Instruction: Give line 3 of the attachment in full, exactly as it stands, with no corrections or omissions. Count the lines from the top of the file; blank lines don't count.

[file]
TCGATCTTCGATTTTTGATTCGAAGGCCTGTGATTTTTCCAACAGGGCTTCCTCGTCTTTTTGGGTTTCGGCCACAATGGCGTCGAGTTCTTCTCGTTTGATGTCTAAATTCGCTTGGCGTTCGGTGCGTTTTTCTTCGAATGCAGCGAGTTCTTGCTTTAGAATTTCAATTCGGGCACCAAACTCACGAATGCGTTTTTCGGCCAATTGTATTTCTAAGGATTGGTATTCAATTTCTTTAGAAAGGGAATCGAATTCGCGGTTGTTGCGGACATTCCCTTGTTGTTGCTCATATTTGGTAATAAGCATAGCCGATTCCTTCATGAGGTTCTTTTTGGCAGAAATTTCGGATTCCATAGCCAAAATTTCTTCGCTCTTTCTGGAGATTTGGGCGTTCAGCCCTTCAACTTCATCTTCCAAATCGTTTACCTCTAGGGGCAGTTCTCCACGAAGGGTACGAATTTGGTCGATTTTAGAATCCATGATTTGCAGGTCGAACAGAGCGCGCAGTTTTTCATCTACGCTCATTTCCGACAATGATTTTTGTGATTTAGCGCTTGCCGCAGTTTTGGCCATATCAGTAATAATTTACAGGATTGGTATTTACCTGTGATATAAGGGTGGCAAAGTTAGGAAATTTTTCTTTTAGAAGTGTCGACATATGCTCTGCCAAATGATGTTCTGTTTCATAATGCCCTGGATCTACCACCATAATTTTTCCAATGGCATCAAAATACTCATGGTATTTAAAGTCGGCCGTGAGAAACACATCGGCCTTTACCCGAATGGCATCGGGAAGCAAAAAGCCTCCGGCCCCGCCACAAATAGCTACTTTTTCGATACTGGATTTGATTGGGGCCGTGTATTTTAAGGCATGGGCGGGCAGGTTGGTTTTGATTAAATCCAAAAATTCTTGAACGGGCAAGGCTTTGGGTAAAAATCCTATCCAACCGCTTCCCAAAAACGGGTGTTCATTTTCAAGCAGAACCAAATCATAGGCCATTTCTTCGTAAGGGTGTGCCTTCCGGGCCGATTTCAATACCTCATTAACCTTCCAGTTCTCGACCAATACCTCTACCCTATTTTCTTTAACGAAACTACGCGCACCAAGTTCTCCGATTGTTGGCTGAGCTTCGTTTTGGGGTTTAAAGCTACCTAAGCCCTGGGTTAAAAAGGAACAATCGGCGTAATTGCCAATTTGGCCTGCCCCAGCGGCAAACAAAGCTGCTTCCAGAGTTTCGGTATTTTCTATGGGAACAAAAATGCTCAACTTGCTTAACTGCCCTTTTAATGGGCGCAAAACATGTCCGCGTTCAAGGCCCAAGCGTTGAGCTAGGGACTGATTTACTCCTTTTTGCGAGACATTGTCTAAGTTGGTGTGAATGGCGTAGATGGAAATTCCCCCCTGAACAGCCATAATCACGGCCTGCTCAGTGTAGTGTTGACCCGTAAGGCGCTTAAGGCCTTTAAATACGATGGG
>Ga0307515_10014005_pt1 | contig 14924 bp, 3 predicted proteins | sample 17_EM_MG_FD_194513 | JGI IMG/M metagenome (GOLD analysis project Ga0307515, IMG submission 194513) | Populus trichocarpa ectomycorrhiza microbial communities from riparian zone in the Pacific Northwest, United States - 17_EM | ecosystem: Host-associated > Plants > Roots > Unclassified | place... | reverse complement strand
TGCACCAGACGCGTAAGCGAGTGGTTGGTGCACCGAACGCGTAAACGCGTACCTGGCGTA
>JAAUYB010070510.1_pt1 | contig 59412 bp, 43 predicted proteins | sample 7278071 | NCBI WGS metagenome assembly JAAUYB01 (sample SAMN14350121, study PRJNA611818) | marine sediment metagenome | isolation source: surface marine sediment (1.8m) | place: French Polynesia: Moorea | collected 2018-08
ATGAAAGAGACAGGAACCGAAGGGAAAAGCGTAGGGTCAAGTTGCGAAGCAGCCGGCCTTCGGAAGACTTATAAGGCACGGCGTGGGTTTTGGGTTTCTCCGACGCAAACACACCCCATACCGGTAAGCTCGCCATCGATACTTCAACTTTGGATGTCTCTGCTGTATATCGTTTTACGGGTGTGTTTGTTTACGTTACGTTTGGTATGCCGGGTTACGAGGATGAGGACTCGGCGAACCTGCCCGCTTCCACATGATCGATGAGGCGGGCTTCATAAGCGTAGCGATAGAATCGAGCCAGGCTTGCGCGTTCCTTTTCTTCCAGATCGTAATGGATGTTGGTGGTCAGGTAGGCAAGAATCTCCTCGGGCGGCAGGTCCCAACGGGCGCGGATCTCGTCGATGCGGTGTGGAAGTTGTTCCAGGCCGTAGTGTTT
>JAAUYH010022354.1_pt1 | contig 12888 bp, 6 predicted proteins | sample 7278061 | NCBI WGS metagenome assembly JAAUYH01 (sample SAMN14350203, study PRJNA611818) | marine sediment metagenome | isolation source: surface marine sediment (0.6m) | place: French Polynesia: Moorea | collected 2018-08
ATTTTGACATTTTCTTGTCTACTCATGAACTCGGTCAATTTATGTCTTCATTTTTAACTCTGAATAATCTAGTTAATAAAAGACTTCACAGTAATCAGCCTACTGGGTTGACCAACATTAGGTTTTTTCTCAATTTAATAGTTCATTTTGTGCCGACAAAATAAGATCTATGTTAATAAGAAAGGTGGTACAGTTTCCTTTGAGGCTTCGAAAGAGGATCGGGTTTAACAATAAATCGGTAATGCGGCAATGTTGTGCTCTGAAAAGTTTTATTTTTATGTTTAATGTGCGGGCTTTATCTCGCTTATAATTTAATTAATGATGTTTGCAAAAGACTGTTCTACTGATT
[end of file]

TGCACCAGACGCGTAAGCGAGTGGTTGGTGCACCGAACGCGTAAACGCGTACCTGGCGTA